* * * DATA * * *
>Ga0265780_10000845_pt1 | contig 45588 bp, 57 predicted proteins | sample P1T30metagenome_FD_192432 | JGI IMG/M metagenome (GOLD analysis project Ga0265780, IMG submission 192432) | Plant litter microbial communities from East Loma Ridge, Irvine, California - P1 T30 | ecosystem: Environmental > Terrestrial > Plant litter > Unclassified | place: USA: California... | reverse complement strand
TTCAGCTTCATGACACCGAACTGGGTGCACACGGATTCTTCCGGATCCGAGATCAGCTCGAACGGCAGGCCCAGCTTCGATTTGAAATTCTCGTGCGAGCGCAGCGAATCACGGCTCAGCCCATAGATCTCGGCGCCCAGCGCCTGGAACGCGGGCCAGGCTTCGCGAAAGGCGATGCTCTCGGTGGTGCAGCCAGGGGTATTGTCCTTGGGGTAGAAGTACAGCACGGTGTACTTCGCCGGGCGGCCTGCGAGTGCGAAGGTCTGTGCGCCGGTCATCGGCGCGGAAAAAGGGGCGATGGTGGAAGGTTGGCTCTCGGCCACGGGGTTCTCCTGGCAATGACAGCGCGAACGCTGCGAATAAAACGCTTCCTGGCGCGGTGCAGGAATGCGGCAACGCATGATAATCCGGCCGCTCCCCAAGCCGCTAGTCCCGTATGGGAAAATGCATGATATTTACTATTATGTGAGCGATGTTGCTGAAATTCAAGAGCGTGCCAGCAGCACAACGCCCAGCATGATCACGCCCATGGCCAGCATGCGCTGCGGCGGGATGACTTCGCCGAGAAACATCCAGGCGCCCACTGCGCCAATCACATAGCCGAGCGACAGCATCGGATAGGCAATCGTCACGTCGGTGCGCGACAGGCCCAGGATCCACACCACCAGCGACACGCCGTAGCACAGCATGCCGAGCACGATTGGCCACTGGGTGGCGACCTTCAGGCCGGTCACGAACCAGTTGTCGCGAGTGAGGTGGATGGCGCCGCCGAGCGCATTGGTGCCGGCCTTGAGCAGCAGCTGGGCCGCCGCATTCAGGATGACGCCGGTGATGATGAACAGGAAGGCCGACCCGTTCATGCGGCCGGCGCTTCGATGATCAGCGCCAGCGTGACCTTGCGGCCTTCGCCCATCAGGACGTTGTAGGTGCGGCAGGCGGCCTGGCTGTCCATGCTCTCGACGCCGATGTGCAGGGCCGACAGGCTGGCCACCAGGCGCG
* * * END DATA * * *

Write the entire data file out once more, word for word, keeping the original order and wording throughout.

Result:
>Ga0265780_10000845_pt1 | contig 45588 bp, 57 predicted proteins | sample P1T30metagenome_FD_192432 | JGI IMG/M metagenome (GOLD analysis project Ga0265780, IMG submission 192432) | Plant litter microbial communities from East Loma Ridge, Irvine, California - P1 T30 | ecosystem: Environmental > Terrestrial > Plant litter > Unclassified | place: USA: California... | reverse complement strand
TTCAGCTTCATGACACCGAACTGGGTGCACACGGATTCTTCCGGATCCGAGATCAGCTCGAACGGCAGGCCCAGCTTCGATTTGAAATTCTCGTGCGAGCGCAGCGAATCACGGCTCAGCCCATAGATCTCGGCGCCCAGCGCCTGGAACGCGGGCCAGGCTTCGCGAAAGGCGATGCTCTCGGTGGTGCAGCCAGGGGTATTGTCCTTGGGGTAGAAGTACAGCACGGTGTACTTCGCCGGGCGGCCTGCGAGTGCGAAGGTCTGTGCGCCGGTCATCGGCGCGGAAAAAGGGGCGATGGTGGAAGGTTGGCTCTCGGCCACGGGGTTCTCCTGGCAATGACAGCGCGAACGCTGCGAATAAAACGCTTCCTGGCGCGGTGCAGGAATGCGGCAACGCATGATAATCCGGCCGCTCCCCAAGCCGCTAGTCCCGTATGGGAAAATGCATGATATTTACTATTATGTGAGCGATGTTGCTGAAATTCAAGAGCGTGCCAGCAGCACAACGCCCAGCATGATCACGCCCATGGCCAGCATGCGCTGCGGCGGGATGACTTCGCCGAGAAACATCCAGGCGCCCACTGCGCCAATCACATAGCCGAGCGACAGCATCGGATAGGCAATCGTCACGTCGGTGCGCGACAGGCCCAGGATCCACACCACCAGCGACACGCCGTAGCACAGCATGCCGAGCACGATTGGCCACTGGGTGGCGACCTTCAGGCCGGTCACGAACCAGTTGTCGCGAGTGAGGTGGATGGCGCCGCCGAGCGCATTGGTGCCGGCCTTGAGCAGCAGCTGGGCCGCCGCATTCAGGATGACGCCGGTGATGATGAACAGGAAGGCCGACCCGTTCATGCGGCCGGCGCTTCGATGATCAGCGCCAGCGTGACCTTGCGGCCTTCGCCCATCAGGACGTTGTAGGTGCGGCAGGCGGCCTGGCTGTCCATGCTCTCGACGCCGATGTGCAGGGCCGACAGGCTGGCCACCAGGCGCG